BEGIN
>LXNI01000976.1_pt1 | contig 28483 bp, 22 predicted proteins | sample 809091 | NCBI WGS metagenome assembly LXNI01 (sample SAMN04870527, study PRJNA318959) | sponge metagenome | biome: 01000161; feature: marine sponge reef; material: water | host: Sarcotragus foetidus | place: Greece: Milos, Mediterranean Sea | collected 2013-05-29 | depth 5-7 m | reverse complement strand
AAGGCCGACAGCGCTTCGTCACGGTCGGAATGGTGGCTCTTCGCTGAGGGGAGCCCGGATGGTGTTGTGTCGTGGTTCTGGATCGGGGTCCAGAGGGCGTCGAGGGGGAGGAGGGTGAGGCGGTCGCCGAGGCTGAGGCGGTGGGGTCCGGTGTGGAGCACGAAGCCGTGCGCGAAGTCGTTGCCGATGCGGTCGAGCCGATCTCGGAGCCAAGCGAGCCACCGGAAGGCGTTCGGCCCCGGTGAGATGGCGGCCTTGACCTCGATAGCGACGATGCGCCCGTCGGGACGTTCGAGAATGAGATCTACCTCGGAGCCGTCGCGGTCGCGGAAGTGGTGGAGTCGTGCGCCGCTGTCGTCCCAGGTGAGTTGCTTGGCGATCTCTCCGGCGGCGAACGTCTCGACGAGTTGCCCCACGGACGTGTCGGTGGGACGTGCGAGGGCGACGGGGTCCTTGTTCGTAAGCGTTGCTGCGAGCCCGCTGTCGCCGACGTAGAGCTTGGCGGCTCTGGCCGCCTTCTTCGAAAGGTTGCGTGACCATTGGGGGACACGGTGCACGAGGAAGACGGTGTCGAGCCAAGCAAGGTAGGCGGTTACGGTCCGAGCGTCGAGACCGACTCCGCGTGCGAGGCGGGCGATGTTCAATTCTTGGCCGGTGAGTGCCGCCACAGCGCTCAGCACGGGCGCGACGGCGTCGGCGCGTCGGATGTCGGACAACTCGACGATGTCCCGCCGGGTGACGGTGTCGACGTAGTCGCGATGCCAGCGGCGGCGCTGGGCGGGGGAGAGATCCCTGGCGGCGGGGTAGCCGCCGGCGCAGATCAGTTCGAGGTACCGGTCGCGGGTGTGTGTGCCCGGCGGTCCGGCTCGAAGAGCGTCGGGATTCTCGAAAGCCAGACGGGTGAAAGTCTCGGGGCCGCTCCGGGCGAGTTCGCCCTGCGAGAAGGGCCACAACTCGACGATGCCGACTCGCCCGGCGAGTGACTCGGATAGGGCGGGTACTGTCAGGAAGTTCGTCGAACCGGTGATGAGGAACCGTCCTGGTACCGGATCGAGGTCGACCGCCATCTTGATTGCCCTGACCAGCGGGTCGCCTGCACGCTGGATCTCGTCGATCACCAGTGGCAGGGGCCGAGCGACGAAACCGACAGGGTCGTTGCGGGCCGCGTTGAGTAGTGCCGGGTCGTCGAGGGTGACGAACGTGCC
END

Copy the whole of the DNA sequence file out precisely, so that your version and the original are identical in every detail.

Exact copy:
>LXNI01000976.1_pt1 | contig 28483 bp, 22 predicted proteins | sample 809091 | NCBI WGS metagenome assembly LXNI01 (sample SAMN04870527, study PRJNA318959) | sponge metagenome | biome: 01000161; feature: marine sponge reef; material: water | host: Sarcotragus foetidus | place: Greece: Milos, Mediterranean Sea | collected 2013-05-29 | depth 5-7 m | reverse complement strand
AAGGCCGACAGCGCTTCGTCACGGTCGGAATGGTGGCTCTTCGCTGAGGGGAGCCCGGATGGTGTTGTGTCGTGGTTCTGGATCGGGGTCCAGAGGGCGTCGAGGGGGAGGAGGGTGAGGCGGTCGCCGAGGCTGAGGCGGTGGGGTCCGGTGTGGAGCACGAAGCCGTGCGCGAAGTCGTTGCCGATGCGGTCGAGCCGATCTCGGAGCCAAGCGAGCCACCGGAAGGCGTTCGGCCCCGGTGAGATGGCGGCCTTGACCTCGATAGCGACGATGCGCCCGTCGGGACGTTCGAGAATGAGATCTACCTCGGAGCCGTCGCGGTCGCGGAAGTGGTGGAGTCGTGCGCCGCTGTCGTCCCAGGTGAGTTGCTTGGCGATCTCTCCGGCGGCGAACGTCTCGACGAGTTGCCCCACGGACGTGTCGGTGGGACGTGCGAGGGCGACGGGGTCCTTGTTCGTAAGCGTTGCTGCGAGCCCGCTGTCGCCGACGTAGAGCTTGGCGGCTCTGGCCGCCTTCTTCGAAAGGTTGCGTGACCATTGGGGGACACGGTGCACGAGGAAGACGGTGTCGAGCCAAGCAAGGTAGGCGGTTACGGTCCGAGCGTCGAGACCGACTCCGCGTGCGAGGCGGGCGATGTTCAATTCTTGGCCGGTGAGTGCCGCCACAGCGCTCAGCACGGGCGCGACGGCGTCGGCGCGTCGGATGTCGGACAACTCGACGATGTCCCGCCGGGTGACGGTGTCGACGTAGTCGCGATGCCAGCGGCGGCGCTGGGCGGGGGAGAGATCCCTGGCGGCGGGGTAGCCGCCGGCGCAGATCAGTTCGAGGTACCGGTCGCGGGTGTGTGTGCCCGGCGGTCCGGCTCGAAGAGCGTCGGGATTCTCGAAAGCCAGACGGGTGAAAGTCTCGGGGCCGCTCCGGGCGAGTTCGCCCTGCGAGAAGGGCCACAACTCGACGATGCCGACTCGCCCGGCGAGTGACTCGGATAGGGCGGGTACTGTCAGGAAGTTCGTCGAACCGGTGATGAGGAACCGTCCTGGTACCGGATCGAGGTCGACCGCCATCTTGATTGCCCTGACCAGCGGGTCGCCTGCACGCTGGATCTCGTCGATCACCAGTGGCAGGGGCCGAGCGACGAAACCGACAGGGTCGTTGCGGGCCGCGTTGAGTAGTGCCGGGTCGTCGAGGGTGACGAACGTGCC